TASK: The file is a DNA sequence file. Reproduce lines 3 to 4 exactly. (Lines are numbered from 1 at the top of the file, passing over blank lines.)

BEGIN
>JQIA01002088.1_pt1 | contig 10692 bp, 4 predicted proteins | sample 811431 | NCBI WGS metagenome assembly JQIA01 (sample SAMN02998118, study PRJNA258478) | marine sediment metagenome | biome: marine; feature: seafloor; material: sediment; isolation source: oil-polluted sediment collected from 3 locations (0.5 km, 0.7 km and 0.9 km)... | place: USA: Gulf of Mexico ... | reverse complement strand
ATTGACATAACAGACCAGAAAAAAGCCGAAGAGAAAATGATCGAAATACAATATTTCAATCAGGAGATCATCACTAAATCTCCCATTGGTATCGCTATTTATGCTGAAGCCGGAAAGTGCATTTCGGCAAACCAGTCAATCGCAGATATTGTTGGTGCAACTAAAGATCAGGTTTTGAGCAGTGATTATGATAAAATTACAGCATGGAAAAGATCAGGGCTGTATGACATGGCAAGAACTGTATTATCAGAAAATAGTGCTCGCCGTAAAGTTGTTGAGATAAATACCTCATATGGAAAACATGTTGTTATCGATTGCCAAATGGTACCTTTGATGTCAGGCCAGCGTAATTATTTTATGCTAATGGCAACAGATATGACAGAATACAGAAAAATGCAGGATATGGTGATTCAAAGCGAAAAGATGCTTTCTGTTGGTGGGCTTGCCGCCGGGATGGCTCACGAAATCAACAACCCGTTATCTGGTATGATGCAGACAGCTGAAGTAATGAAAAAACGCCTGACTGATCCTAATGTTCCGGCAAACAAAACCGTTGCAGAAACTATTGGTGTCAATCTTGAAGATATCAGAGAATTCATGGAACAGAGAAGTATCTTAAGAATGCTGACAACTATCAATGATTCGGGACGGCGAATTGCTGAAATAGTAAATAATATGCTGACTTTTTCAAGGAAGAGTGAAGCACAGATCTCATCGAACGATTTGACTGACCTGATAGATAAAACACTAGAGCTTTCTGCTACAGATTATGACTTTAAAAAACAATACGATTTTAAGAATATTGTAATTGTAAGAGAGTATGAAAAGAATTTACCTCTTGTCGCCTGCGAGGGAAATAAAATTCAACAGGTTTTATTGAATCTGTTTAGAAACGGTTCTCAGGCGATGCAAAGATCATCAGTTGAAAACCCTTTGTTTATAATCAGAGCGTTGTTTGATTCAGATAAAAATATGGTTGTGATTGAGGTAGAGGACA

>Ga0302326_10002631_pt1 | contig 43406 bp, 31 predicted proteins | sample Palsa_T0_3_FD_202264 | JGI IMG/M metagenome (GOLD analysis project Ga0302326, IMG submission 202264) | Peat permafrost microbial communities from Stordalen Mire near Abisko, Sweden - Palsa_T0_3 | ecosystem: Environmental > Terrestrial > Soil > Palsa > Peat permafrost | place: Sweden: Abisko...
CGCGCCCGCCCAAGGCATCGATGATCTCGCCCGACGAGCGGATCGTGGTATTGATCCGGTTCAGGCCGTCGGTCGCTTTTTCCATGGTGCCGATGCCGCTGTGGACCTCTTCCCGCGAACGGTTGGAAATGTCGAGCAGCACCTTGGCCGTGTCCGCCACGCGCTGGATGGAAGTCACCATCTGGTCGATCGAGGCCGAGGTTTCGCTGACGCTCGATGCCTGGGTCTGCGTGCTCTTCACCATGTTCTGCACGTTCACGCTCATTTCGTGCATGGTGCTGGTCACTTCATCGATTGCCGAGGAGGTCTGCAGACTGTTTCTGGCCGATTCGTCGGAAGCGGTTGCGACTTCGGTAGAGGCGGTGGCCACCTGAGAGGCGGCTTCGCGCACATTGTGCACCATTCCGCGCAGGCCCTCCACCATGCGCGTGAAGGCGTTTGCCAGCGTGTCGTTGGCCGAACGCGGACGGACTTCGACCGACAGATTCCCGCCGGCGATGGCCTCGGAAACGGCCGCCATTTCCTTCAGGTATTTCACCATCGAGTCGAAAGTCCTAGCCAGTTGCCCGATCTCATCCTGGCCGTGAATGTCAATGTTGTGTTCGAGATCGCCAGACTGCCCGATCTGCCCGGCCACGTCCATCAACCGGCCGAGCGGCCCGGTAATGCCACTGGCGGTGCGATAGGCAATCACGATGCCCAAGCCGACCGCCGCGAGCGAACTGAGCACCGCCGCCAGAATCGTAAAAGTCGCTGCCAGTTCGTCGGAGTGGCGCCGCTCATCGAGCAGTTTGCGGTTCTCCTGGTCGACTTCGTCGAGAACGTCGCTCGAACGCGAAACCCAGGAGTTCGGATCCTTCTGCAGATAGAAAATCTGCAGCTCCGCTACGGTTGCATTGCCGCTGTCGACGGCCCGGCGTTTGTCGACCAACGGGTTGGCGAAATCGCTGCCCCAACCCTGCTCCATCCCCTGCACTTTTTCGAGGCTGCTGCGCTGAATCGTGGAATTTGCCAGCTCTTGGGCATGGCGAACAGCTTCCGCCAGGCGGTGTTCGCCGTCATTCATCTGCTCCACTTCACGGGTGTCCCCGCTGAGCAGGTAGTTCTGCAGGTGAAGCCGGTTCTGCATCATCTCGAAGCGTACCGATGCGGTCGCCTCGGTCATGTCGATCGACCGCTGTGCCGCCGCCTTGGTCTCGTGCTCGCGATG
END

>Ga0302326_10002631_pt1 | contig 43406 bp, 31 predicted proteins | sample Palsa_T0_3_FD_202264 | JGI IMG/M metagenome (GOLD analysis project Ga0302326, IMG submission 202264) | Peat permafrost microbial communities from Stordalen Mire near Abisko, Sweden - Palsa_T0_3 | ecosystem: Environmental > Terrestrial > Soil > Palsa > Peat permafrost | place: Sweden: Abisko...
CGCGCCCGCCCAAGGCATCGATGATCTCGCCCGACGAGCGGATCGTGGTATTGATCCGGTTCAGGCCGTCGGTCGCTTTTTCCATGGTGCCGATGCCGCTGTGGACCTCTTCCCGCGAACGGTTGGAAATGTCGAGCAGCACCTTGGCCGTGTCCGCCACGCGCTGGATGGAAGTCACCATCTGGTCGATCGAGGCCGAGGTTTCGCTGACGCTCGATGCCTGGGTCTGCGTGCTCTTCACCATGTTCTGCACGTTCACGCTCATTTCGTGCATGGTGCTGGTCACTTCATCGATTGCCGAGGAGGTCTGCAGACTGTTTCTGGCCGATTCGTCGGAAGCGGTTGCGACTTCGGTAGAGGCGGTGGCCACCTGAGAGGCGGCTTCGCGCACATTGTGCACCATTCCGCGCAGGCCCTCCACCATGCGCGTGAAGGCGTTTGCCAGCGTGTCGTTGGCCGAACGCGGACGGACTTCGACCGACAGATTCCCGCCGGCGATGGCCTCGGAAACGGCCGCCATTTCCTTCAGGTATTTCACCATCGAGTCGAAAGTCCTAGCCAGTTGCCCGATCTCATCCTGGCCGTGAATGTCAATGTTGTGTTCGAGATCGCCAGACTGCCCGATCTGCCCGGCCACGTCCATCAACCGGCCGAGCGGCCCGGTAATGCCACTGGCGGTGCGATAGGCAATCACGATGCCCAAGCCGACCGCCGCGAGCGAACTGAGCACCGCCGCCAGAATCGTAAAAGTCGCTGCCAGTTCGTCGGAGTGGCGCCGCTCATCGAGCAGTTTGCGGTTCTCCTGGTCGACTTCGTCGAGAACGTCGCTCGAACGCGAAACCCAGGAGTTCGGATCCTTCTGCAGATAGAAAATCTGCAGCTCCGCTACGGTTGCATTGCCGCTGTCGACGGCCCGGCGTTTGTCGACCAACGGGTTGGCGAAATCGCTGCCCCAACCCTGCTCCATCCCCTGCACTTTTTCGAGGCTGCTGCGCTGAATCGTGGAATTTGCCAGCTCTTGGGCATGGCGAACAGCTTCCGCCAGGCGGTGTTCGCCGTCATTCATCTGCTCCACTTCACGGGTGTCCCCGCTGAGCAGGTAGTTCTGCAGGTGAAGCCGGTTCTGCATCATCTCGAAGCGTACCGATGCGGTCGCCTCGGTCATGTCGATCGACCGCTGTGCCGCCGCCTTGGTCTCGTGCTCGCGATG